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To describe the sensual awakenings at Coworth Park one must slip under the covers of the fine bed linens which are handcrafted and embroidered by Great Britain's oldest and finest company of "threads," as I like to refer to it. Trade Linens have been manufacturing the finest sheets in the world for many decades. I had a chat with Robert Lancaster-Gaye who stated, "you spend the majority of your time in bed so the quality of the linens and the comfort they provide adds to the experience in any 5 star hotel." And in between your time spent in bed, there are the long country walks and the fresh air... of course you are in Ascot and so is the Queen on occasion. In fact, not far from the property her majesty enjoys the races and other functions.

Getting out and about means in Arbuthnot language, " We have flown the nest," which is the little door sign left to enable the staff to enter and clean the suite. And a do not disturb sign means, "Counting sheep." Not far from Coworth, in a tiny village called Sunninghill, just a stones throw from the hotel, is a wonderful consignment store called, The Stock Exchange, where believe it or not, many friends of the royals happen to dispose of their Ascot wardrobes prior to returning to the city. And I might add, for a very fair price, one can purchase marvelous millinery, hats of course are my fetish, as are prized designer dresses that have barely been worn. May I worn you now... bring an extra valise or prepare to wear all of your purchases on the plane on your return trip to avoid being charged for the extra weight of not just your luggage. Might I mention that typical English tea which is served daily at Coworth is divine. Love that clotted cream and extra jam... and all the little fixings, breads, rolls, cakes... please spare me for I will need new riding britches and maybe a crop to carry the load I acquired which I have now termed, earned, "due to idyll pleasures."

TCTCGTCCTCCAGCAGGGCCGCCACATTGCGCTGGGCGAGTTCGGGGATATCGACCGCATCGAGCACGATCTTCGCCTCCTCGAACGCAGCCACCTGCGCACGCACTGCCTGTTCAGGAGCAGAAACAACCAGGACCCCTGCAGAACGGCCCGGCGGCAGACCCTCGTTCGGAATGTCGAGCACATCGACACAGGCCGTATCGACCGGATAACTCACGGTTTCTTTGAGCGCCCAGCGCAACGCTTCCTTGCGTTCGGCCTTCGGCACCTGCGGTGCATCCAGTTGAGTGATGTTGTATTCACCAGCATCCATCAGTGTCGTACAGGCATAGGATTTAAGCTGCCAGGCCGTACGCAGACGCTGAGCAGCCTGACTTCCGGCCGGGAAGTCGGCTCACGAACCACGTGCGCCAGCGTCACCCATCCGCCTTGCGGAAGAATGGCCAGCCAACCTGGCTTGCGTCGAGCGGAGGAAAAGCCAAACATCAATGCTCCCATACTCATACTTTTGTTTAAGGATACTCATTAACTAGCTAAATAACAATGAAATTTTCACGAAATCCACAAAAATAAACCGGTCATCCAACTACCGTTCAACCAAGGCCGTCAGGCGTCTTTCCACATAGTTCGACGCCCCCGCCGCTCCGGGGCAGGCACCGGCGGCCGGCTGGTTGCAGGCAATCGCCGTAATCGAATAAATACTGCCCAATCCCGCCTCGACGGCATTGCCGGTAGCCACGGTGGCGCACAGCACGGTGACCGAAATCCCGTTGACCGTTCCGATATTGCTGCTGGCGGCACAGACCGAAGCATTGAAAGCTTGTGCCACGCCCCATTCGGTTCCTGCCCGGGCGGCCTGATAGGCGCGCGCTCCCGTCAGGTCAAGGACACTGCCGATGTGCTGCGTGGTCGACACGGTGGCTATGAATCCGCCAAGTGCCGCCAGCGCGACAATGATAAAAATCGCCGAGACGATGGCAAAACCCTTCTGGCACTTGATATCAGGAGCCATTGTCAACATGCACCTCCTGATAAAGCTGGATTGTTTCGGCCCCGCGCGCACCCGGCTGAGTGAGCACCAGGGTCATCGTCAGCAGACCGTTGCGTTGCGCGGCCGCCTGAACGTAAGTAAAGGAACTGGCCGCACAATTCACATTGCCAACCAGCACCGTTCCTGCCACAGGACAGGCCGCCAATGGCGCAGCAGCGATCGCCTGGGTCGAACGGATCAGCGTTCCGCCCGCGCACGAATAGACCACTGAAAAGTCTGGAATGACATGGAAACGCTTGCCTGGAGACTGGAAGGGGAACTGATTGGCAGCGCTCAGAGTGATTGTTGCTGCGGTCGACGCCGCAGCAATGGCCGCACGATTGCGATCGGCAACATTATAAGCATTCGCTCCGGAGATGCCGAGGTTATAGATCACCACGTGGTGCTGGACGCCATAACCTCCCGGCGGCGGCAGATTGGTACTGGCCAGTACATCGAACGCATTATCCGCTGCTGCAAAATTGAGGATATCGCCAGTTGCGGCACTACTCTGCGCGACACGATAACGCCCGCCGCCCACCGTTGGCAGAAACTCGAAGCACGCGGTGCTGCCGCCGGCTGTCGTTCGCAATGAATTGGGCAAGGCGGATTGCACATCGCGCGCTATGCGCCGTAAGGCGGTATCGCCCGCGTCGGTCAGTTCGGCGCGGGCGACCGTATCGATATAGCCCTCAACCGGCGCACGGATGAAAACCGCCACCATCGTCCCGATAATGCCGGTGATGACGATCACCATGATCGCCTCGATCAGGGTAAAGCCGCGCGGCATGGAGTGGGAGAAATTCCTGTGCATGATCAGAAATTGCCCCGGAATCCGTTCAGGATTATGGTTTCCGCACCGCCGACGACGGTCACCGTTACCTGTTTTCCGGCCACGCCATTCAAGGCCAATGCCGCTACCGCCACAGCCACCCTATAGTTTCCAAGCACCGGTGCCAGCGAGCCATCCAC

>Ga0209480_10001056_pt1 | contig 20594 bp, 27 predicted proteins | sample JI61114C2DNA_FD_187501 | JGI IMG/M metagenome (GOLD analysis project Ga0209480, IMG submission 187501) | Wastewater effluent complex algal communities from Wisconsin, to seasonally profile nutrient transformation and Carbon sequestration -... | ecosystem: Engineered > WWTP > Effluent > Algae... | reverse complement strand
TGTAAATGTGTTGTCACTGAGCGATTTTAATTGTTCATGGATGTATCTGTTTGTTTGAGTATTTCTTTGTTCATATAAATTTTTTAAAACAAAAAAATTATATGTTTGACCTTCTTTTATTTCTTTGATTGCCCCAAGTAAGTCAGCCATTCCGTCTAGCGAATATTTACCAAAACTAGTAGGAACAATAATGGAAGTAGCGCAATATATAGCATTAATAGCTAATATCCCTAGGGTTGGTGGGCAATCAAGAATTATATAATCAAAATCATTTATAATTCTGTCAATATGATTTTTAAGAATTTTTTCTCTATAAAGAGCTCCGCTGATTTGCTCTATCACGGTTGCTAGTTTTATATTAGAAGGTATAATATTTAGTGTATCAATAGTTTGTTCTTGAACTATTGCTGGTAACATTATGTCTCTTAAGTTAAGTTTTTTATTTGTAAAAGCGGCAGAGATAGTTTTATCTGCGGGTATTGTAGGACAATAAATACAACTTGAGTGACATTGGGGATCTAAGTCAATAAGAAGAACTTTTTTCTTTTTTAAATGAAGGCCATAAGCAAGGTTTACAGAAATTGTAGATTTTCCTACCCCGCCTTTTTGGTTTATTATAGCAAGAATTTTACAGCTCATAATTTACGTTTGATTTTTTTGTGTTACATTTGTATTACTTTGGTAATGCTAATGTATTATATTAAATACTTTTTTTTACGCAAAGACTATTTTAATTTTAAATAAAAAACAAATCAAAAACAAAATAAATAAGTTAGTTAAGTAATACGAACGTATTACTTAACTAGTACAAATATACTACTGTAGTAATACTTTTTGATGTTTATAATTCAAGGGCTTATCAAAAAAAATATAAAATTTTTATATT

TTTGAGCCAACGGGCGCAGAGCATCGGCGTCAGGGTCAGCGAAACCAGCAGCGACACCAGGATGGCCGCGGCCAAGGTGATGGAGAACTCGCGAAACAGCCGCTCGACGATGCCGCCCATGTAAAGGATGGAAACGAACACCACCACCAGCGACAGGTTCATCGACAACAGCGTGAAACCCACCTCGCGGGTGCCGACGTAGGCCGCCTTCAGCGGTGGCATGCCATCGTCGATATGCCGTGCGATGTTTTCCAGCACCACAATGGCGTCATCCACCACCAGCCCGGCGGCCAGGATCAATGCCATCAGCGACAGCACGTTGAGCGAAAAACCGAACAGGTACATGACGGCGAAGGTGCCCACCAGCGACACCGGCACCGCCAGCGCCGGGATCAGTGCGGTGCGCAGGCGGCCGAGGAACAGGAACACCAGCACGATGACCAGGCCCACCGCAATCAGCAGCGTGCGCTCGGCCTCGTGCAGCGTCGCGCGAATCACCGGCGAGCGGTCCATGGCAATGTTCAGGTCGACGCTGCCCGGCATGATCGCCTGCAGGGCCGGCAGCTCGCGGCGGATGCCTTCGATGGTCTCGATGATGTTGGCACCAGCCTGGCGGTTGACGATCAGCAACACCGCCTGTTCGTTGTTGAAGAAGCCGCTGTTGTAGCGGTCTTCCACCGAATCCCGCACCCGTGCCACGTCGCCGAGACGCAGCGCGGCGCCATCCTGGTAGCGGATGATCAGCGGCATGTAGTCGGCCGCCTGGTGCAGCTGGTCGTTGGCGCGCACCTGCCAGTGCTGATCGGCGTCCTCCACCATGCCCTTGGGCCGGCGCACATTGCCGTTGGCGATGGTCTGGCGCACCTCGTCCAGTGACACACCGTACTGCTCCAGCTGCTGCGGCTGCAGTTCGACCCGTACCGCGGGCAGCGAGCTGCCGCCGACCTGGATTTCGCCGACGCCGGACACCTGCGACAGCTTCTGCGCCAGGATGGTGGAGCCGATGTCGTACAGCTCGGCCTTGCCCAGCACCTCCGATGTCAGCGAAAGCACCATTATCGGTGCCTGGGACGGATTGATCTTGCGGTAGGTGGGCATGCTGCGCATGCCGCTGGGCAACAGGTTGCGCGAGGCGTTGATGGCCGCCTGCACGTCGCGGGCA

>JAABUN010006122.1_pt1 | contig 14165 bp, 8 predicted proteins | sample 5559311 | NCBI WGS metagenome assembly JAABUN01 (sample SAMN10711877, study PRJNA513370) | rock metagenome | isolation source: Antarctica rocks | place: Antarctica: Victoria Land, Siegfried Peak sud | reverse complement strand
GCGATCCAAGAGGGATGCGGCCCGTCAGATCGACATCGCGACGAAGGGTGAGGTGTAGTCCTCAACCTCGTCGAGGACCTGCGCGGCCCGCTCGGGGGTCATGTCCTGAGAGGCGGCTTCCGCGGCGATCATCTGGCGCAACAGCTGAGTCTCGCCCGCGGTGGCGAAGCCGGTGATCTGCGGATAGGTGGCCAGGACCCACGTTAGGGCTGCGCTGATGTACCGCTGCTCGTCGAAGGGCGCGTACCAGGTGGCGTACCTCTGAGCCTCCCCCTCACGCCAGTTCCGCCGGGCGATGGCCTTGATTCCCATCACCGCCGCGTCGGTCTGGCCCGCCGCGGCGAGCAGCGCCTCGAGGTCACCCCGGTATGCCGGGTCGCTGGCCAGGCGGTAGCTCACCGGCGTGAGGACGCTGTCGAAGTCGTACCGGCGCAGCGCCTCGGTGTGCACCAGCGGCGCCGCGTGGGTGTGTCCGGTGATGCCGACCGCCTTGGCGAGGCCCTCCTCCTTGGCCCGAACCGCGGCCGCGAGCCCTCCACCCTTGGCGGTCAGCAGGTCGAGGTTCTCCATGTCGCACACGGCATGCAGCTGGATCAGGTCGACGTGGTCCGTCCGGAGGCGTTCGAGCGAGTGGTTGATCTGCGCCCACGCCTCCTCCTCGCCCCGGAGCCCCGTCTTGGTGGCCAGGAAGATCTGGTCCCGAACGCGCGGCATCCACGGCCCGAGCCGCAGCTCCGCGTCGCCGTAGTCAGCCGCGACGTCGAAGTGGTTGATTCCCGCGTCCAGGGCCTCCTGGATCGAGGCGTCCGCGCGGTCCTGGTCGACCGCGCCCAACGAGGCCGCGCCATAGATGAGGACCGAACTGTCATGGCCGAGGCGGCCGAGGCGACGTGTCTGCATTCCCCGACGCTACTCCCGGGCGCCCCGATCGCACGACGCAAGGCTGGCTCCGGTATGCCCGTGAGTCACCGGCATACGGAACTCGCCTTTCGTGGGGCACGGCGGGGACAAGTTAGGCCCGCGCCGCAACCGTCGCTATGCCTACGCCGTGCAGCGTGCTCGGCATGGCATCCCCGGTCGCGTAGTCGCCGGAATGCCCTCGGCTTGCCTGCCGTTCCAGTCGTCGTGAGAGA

images-2I love this little anecdote.

A remarkable yet intangible bit of horse history surfaced in 1908 when Coworth House was sold to Edward George Villers Stanley who later succeeded his father as the 17th Earl of Derby. A horseman with gravitas known for his utter probity, he was spotted by a steward feeding one of his horses before the start of a race. Upon being noticed, his Lordship explained that the innocuous substance was a lump of sugar and to prove it was of no inherent value, at least not one that would determine the outcome of a race, he promptly responded, "Keep the creature on a tight reign until a furlong out, then let him have his head, He'll do the rest! His Lordship then added, as an afterthought: "If you hear anything coming up behind you, don't worry and don't turn round, it will only be me."

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Today, Coworth Park Hotel is part of Dorchester Collection and remains in my opinion, as one of the Best Hotels in the World.

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Editor's Notes:

Coworth Park, Blacknest Road, Ascot, Berkshire, a Dorchester Collection hotel.

A special thanks to Andrew at Coworth Park for his knowledge past and present. To our editorial team both in the US and UK. To Stila Cosmetics, Rimowa Luggage, and The Art of Shaving. And to my friend Kelli Willingham hair stylist /Allure Salon